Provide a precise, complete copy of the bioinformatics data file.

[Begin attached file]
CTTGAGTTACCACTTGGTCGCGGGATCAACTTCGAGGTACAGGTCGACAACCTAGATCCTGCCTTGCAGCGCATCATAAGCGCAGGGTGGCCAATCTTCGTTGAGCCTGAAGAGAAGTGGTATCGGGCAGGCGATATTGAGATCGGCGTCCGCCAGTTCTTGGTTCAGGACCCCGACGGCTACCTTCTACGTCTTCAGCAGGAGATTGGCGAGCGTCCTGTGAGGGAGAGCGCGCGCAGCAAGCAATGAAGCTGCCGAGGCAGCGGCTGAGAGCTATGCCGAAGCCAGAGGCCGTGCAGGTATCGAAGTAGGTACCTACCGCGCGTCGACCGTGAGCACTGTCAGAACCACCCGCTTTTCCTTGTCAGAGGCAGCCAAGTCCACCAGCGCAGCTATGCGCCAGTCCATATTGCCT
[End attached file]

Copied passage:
CTTGAGTTACCACTTGGTCGCGGGATCAACTTCGAGGTACAGGTCGACAACCTAGATCCTGCCTTGCAGCGCATCATAAGCGCAGGGTGGCCAATCTTCGTTGAGCCTGAAGAGAAGTGGTATCGGGCAGGCGATATTGAGATCGGCGTCCGCCAGTTCTTGGTTCAGGACCCCGACGGCTACCTTCTACGTCTTCAGCAGGAGATTGGCGAGCGTCCTGTGAGGGAGAGCGCGCGCAGCAAGCAATGAAGCTGCCGAGGCAGCGGCTGAGAGCTATGCCGAAGCCAGAGGCCGTGCAGGTATCGAAGTAGGTACCTACCGCGCGTCGACCGTGAGCACTGTCAGAACCACCCGCTTTTCCTTGTCAGAGGCAGCCAAGTCCACCAGCGCAGCTATGCGCCAGTCCATATTGCCT